True, some are complex, as you say, but others are not.

Quote:
Originally Posted by Stumble View Post
All of these also have a problem with pulsating forces, since the blades don't produce the same amount of force at any wind angle. Meaning the engine could go into an occillating destructive sequence (see the Tacoma's Narrows Bridge disaster).
Yes, that can be a problem, but it can be easily overcome if designed carefully. See, for example,

Variable pitch Darrieus water turbines
B.K. Kirke and L. Lazauskas,
J. Fluid Science and Tech., Vol. 3, No. 3, June 2008, pp. 430-438.
http://www.cyberiad.net/library/pdf/...3_no3_2008.pdf

Although this paper is concerned with VAWT operating in water, the principles for reducing shaking are the same for wind turbines.

All the best,
Leo.
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  #10  
Old 11-08-2008, 06:55 PM
ancient kayaker ancient kayaker is offline
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Don't forget wings. Here is an intersting site on the wing-sail concept:

http://www.ivorbittle.co.uk/The%20wi...0the%20web.htm
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  #11  
Old 11-09-2008, 05:21 PM
Autodafe Autodafe is offline
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First Law of Thermodynamics

Quote:
Originally Posted by tspeer View Post

Such a craft can sail straight into the wind. And, if it weren't for the high resistance of a hull in the water, it could also sail directly downwind, faster than the wind. Which has been demonstrated in practice on land, with the rotor connected to the wheels. When operating faster than the wind, it's actually the wheels that are turning the rotor, and the rotor propelling the craft!
Tom, your aero/hydrodynamics is normally so good that I had to do a triple think before coming in with this, but directly down wind faster than the wind is not possible without violation of conservation of energy, on land or water.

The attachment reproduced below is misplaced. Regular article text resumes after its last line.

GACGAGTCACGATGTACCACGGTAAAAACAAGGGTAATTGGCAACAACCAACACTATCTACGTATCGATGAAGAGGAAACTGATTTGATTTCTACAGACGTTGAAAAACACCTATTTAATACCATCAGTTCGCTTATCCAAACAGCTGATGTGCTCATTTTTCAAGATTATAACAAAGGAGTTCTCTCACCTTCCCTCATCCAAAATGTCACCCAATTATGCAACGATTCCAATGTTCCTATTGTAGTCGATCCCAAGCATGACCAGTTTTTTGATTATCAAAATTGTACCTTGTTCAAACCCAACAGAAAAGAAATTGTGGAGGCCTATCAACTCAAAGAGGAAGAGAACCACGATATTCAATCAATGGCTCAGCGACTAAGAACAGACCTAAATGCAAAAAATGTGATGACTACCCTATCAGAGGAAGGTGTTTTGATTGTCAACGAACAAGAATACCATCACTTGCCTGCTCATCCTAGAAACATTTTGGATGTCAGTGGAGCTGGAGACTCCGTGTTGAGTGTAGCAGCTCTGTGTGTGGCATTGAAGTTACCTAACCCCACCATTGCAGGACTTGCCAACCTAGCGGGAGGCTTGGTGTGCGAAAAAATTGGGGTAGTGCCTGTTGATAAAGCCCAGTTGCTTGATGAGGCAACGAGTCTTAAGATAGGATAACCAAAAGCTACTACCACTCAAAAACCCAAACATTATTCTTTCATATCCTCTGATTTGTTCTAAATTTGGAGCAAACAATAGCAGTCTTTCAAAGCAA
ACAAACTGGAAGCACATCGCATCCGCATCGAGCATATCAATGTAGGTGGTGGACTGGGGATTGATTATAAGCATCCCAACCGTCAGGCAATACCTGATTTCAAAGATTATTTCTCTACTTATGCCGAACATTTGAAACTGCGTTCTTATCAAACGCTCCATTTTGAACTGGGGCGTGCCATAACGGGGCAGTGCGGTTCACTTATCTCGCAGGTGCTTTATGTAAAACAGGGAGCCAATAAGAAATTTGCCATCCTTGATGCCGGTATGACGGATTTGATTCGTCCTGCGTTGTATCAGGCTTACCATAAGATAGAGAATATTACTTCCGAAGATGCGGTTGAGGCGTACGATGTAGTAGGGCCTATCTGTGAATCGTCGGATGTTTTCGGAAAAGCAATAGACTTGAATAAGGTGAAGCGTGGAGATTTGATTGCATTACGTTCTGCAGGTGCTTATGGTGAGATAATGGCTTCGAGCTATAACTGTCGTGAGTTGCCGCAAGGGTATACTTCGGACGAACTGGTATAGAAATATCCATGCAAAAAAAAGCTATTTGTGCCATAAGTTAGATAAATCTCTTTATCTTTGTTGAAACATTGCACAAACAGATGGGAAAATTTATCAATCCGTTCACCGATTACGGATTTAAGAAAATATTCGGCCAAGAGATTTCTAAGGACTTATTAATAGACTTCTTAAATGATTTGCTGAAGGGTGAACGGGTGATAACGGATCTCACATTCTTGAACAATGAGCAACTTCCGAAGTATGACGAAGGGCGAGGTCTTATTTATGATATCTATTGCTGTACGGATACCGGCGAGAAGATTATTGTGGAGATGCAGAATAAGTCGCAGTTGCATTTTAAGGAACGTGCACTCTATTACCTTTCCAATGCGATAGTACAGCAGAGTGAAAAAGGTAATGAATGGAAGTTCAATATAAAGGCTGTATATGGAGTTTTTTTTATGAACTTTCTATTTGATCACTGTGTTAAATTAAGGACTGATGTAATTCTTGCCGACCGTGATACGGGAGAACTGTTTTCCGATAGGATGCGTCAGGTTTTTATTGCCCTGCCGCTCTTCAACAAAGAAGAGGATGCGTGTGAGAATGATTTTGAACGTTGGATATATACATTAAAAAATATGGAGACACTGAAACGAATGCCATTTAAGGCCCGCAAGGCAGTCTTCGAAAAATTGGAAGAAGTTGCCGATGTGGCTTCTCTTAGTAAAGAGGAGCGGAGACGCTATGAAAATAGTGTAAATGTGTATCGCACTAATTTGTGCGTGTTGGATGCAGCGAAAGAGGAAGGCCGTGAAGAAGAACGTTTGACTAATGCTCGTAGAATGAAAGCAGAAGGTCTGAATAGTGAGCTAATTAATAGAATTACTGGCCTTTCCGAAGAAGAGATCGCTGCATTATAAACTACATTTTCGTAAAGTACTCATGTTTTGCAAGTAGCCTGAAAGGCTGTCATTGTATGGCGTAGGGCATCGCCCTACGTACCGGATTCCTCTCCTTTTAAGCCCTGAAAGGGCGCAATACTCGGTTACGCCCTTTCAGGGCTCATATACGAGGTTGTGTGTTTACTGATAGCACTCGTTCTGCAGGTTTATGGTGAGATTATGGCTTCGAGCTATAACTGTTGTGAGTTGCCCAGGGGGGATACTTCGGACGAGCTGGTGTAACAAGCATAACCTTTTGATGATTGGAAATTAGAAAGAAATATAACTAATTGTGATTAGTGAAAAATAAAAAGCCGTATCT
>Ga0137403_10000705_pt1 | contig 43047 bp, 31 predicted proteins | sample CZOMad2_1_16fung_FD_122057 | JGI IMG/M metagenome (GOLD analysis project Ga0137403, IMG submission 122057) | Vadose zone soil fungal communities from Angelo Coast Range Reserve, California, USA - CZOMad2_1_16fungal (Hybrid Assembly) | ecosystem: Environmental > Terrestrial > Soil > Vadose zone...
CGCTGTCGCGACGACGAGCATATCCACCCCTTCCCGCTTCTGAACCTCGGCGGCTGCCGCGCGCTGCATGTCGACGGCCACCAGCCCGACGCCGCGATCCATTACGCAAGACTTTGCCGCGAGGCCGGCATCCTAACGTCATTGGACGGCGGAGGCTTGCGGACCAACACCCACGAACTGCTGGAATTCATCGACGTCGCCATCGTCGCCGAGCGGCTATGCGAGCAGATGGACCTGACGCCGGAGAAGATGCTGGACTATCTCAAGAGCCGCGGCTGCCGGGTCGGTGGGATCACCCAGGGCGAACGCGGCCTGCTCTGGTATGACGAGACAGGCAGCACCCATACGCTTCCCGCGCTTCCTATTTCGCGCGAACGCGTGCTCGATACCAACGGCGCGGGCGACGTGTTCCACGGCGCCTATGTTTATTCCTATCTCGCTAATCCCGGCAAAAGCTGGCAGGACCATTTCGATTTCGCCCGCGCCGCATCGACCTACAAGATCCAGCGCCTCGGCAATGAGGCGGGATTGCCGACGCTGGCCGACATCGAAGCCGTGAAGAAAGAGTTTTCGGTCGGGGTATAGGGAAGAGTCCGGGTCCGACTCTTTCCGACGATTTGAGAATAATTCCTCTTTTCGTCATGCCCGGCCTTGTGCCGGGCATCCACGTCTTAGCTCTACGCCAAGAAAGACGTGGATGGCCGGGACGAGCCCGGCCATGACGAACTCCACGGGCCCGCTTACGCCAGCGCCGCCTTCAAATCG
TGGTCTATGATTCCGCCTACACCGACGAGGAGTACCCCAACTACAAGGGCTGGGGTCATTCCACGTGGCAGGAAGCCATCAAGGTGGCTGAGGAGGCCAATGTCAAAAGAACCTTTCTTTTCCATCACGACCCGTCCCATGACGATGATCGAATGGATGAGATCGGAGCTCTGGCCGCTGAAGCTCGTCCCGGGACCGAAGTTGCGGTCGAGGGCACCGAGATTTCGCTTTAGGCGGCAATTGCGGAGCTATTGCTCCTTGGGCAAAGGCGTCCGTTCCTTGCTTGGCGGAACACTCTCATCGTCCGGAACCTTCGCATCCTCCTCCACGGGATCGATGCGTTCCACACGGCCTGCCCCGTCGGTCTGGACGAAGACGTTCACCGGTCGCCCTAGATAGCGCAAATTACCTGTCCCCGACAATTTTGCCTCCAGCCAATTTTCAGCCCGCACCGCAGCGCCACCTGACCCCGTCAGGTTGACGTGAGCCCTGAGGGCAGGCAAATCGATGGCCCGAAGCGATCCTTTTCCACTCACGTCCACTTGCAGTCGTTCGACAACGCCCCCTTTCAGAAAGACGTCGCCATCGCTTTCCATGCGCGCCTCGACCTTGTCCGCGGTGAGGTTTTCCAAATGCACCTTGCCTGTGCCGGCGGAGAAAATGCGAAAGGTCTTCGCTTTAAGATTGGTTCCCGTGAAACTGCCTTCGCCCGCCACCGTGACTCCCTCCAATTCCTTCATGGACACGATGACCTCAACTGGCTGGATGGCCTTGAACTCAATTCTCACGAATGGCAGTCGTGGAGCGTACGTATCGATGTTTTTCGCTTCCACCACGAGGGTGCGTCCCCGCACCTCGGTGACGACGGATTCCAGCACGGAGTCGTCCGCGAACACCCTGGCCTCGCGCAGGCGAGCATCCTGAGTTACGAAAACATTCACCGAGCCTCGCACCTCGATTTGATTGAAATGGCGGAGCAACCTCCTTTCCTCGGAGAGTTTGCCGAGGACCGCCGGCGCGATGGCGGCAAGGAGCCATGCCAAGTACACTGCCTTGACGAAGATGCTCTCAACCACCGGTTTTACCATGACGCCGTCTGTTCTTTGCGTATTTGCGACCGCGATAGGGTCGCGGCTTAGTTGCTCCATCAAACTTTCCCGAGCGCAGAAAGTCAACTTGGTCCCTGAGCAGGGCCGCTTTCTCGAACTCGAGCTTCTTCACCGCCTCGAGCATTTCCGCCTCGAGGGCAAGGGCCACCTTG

If on a perfectly still day such a craft were given a push to get it moving, it would immediately have a headwind and could then accelerate smoothly to its destination. While the free transport sounds nice perpetual motion is a definite no-no.

My mental model for windpower is as follows (note that in this discussion I'm only considering the drive mechanism, eg sails or turbine+propeller, and am ignoring hull drag etc.):
For any sail or turbine 'drag work must be greater than thrust work'. Ideally: thrust=drag and we have 100% efficiency. To paraphrase: the energy we harvest by changing wind momentum over airfoils (thrust) is limited to equal or less than the work required to push our airfoils through the air (drag).

There is hope. Drag and thrust do not have to be applied in opposite directions. Drag acts with the direction of the wind. Depending on the type of sail or turbine we can make thrust act in whatever direction we like, typically in the direction we wish to travel.